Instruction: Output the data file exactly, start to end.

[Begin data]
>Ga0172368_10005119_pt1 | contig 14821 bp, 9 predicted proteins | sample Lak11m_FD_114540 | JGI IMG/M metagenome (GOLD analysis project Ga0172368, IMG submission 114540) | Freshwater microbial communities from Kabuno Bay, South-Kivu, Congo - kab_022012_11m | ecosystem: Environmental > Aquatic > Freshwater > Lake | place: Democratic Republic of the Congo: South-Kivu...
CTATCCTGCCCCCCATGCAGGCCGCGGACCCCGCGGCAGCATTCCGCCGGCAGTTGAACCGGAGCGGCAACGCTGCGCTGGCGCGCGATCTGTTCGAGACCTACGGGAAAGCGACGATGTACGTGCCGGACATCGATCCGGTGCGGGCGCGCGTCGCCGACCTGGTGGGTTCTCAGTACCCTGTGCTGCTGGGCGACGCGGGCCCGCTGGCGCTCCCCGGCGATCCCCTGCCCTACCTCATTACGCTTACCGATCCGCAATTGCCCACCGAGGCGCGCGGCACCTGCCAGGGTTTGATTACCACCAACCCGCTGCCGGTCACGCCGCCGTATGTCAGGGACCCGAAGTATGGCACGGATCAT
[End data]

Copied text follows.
>Ga0172368_10005119_pt1 | contig 14821 bp, 9 predicted proteins | sample Lak11m_FD_114540 | JGI IMG/M metagenome (GOLD analysis project Ga0172368, IMG submission 114540) | Freshwater microbial communities from Kabuno Bay, South-Kivu, Congo - kab_022012_11m | ecosystem: Environmental > Aquatic > Freshwater > Lake | place: Democratic Republic of the Congo: South-Kivu...
CTATCCTGCCCCCCATGCAGGCCGCGGACCCCGCGGCAGCATTCCGCCGGCAGTTGAACCGGAGCGGCAACGCTGCGCTGGCGCGCGATCTGTTCGAGACCTACGGGAAAGCGACGATGTACGTGCCGGACATCGATCCGGTGCGGGCGCGCGTCGCCGACCTGGTGGGTTCTCAGTACCCTGTGCTGCTGGGCGACGCGGGCCCGCTGGCGCTCCCCGGCGATCCCCTGCCCTACCTCATTACGCTTACCGATCCGCAATTGCCCACCGAGGCGCGCGGCACCTGCCAGGGTTTGATTACCACCAACCCGCTGCCGGTCACGCCGCCGTATGTCAGGGACCCGAAGTATGGCACGGATCAT